Some choose solopreneurship because of the flexibility it provides versus the traditional corporate career path. (Illustration by Marissa Lewis; elements from Shutterstock)

Buzzwords: Solopreneur

An independent business owner who runs all aspects of the business on their own, without employees

Back Article Apr 9, 2020 By Vanessa Labi

\ ˌsō-lō-p(r)ə-ˈnər \

Chances are you know a solopreneur. They may be a consultant or maker. The term, a portmanteau of “solo” and “entrepreneur,” was first used in 1992 to describe an independent entrepreneur, someone who developed a business that they run alone, without any employees. 

Some choose solopreneurship because of the flexibility it provides versus the traditional corporate career path. Others become an expert in their field while working as an employee, then venture out independently to provide their services. 

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The Buzz

For Cassandra Vogeli, owner of Resonance, it’s all about paving her own path. As a wellness worker and meditation teacher who has an M.A. in marriage and family therapy, she provides tools, resources, and workshops to help others online and in person. 

Vogeli says she has observed some confusion about what a solopreneur is and how it differs from being an entrepreneur or small-business owner. An entrepreneur may start a business with the intent to employ others and scale and ultimately sell the business, but a solopreneur sets out to own it all: the organization, management, the actual work and all the fun risk that comes along with it.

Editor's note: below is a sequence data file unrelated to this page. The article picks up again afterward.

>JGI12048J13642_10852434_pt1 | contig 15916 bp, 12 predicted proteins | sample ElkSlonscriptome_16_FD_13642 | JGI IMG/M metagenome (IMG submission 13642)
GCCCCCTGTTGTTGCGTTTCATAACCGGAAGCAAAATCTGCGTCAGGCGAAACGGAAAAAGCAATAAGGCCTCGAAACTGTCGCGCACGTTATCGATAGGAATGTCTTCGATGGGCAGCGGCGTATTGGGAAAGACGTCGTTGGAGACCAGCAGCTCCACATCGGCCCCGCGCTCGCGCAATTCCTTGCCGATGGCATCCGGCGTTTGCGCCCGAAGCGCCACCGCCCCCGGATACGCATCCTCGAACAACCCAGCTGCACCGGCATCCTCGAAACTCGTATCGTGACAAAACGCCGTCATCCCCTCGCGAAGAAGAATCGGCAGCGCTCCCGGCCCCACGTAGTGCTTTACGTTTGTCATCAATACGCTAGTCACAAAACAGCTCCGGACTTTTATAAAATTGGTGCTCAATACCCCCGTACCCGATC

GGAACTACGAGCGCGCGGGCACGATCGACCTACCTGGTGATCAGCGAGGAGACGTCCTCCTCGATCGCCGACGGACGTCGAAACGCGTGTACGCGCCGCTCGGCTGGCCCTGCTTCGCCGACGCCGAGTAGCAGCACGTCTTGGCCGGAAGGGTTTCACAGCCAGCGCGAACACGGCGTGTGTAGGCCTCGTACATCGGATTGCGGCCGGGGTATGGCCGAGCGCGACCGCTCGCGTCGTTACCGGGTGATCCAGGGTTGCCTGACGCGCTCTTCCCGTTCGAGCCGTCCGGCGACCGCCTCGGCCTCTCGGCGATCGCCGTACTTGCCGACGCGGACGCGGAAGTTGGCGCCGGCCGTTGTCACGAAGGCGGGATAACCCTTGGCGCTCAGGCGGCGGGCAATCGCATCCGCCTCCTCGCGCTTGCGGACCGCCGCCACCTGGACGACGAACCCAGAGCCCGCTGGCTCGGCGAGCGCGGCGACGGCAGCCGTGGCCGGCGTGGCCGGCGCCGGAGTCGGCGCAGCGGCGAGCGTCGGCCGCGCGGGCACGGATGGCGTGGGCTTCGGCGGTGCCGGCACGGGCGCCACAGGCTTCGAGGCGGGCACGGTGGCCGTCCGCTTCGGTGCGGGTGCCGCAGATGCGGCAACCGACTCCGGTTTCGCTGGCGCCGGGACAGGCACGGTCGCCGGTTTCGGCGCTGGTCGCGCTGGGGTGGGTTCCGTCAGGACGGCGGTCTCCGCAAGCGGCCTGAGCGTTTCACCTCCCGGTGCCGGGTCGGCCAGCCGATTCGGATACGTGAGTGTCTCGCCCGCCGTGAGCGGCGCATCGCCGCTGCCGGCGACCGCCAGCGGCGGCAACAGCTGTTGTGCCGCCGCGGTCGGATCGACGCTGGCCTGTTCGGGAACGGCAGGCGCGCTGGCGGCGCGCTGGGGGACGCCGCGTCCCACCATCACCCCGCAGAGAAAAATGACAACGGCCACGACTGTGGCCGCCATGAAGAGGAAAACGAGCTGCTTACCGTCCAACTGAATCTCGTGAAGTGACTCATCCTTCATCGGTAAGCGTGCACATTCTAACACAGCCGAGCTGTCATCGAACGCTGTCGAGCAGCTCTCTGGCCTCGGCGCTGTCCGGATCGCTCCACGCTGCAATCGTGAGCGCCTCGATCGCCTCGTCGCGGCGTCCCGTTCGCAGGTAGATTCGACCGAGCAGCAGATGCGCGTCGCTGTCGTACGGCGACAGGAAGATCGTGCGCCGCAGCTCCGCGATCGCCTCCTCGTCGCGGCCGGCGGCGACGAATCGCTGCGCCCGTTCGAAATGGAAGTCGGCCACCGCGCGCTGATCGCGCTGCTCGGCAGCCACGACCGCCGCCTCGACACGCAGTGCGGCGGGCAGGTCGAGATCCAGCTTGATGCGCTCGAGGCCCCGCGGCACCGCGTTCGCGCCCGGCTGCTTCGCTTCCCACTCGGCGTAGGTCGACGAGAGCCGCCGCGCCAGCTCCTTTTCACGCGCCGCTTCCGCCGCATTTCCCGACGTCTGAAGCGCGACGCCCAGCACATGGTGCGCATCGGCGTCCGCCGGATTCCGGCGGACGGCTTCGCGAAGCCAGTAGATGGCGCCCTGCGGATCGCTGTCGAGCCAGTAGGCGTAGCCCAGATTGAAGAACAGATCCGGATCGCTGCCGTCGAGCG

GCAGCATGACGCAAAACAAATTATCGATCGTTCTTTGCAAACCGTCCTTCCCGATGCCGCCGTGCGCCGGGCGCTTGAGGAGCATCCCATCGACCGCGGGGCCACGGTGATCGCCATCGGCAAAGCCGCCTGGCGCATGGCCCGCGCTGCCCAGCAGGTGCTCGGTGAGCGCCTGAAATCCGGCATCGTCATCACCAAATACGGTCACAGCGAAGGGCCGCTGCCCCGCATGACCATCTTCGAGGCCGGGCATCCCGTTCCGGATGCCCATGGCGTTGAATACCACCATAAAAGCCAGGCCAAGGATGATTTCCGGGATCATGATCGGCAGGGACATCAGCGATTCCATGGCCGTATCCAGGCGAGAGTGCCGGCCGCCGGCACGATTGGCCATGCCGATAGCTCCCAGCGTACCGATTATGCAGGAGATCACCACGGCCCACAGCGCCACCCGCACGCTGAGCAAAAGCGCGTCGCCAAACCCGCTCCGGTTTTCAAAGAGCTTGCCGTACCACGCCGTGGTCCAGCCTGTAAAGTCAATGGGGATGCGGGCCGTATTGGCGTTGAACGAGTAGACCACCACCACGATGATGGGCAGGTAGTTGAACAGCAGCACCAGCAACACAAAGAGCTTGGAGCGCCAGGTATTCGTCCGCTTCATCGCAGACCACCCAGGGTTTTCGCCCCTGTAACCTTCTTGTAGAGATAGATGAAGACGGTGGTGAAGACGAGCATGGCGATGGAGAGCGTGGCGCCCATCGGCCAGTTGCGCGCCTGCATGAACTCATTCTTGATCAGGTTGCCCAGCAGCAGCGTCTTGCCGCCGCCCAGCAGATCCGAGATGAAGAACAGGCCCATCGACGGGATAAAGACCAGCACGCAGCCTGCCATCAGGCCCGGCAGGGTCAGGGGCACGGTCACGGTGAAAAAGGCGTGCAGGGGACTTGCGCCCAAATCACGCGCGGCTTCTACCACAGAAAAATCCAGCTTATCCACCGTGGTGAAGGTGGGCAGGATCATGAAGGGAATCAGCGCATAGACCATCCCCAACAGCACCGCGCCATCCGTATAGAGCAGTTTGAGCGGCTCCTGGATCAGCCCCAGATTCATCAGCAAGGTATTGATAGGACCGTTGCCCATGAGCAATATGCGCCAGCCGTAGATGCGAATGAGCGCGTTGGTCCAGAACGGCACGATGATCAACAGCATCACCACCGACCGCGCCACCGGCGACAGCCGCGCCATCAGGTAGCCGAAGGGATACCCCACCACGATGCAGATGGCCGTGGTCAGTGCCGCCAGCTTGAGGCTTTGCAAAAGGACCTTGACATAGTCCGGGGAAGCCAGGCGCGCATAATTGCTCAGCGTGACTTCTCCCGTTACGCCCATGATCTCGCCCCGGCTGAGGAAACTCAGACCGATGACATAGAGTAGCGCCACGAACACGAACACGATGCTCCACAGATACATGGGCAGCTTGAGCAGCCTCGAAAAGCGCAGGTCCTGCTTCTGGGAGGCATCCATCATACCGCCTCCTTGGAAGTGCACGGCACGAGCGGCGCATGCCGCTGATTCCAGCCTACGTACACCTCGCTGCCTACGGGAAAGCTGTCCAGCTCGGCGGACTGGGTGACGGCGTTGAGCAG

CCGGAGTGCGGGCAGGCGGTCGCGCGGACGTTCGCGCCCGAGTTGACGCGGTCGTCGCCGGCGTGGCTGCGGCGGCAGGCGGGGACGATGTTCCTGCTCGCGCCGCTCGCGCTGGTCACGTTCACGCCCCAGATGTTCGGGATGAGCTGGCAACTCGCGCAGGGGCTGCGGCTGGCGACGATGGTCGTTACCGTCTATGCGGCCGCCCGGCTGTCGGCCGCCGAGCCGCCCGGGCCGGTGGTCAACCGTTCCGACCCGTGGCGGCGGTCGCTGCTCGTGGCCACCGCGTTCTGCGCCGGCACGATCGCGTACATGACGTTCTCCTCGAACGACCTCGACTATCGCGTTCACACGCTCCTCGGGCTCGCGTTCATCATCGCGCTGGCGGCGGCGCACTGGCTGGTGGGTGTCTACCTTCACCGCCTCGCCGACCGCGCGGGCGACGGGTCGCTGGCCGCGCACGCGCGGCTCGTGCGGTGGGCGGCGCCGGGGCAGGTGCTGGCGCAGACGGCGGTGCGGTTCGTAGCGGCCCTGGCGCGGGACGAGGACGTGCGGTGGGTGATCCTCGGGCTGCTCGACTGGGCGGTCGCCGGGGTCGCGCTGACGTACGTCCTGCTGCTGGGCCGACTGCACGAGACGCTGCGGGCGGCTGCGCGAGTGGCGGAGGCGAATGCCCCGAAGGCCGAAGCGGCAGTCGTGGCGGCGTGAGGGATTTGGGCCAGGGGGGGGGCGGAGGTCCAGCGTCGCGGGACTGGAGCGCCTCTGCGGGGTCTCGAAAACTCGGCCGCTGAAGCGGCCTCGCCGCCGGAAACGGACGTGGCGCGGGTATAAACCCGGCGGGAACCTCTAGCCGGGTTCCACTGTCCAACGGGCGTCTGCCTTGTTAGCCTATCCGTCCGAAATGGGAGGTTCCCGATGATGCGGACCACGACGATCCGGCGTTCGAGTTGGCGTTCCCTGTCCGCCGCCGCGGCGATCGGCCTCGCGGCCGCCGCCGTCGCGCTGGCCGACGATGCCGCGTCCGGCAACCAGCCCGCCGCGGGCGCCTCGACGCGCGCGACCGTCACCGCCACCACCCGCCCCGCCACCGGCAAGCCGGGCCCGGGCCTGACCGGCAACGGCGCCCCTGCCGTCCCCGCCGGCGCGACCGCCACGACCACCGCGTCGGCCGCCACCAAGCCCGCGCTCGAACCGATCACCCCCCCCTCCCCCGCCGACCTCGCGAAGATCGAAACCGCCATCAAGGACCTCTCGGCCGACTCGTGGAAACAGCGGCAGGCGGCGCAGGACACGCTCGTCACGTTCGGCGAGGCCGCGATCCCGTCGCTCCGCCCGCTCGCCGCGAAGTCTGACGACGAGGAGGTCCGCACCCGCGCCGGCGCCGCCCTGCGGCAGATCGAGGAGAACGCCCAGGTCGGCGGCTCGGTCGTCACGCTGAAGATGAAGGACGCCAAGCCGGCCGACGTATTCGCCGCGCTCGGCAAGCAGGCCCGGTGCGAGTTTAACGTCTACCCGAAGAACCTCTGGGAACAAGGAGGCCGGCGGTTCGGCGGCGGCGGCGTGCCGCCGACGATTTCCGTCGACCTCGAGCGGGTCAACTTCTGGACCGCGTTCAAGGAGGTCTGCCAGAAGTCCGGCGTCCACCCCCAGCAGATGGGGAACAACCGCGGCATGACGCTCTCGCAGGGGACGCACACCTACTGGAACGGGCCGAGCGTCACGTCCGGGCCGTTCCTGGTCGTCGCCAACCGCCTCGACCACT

“Small-business owners might aim to keep their business small, but they still employ others, and a solopreneur does not,” Vogeli says.

The Word

With 41 million adults working independently, according to the 2019 MBO Partners “State of Independence in America Report,” solopreneurship doesn’t show signs of slowing down. “I think that with our (millennial) generation … the marketplace is drastically changing because we care more about the environment and purpose and buying things from smaller artists,” Vogeli says, adding that independence is part of those values.

Although millennials may be credited with a more independent spirit, older generations have long created and managed their own businesses as well. Partially responsible for that perception in recent years is the availability of technology to support solopreneurs’ needs and goals. Vogeli points to a slew of tools that independent business owners now have at their disposal: Shopify, Etsy, Squarespace and social media platforms that can be used to promote an independently owned brand. 

Another reason people are more empowered to create their own business is, of course, to create something about which they are passionate, while avoiding the experience of having or being a boss. 

“What I like about being a solopreneur is that I can collaborate (with others), but there’s no hiring, no firing, there’s no vetting or managing people,” Vogeli says. “I’m just not a person to manage others. Some people are so good at it and are drawn to building teams, but for me, it’s cool to pave a path that I feel lit up by without having to worry about meeting those skills.” 

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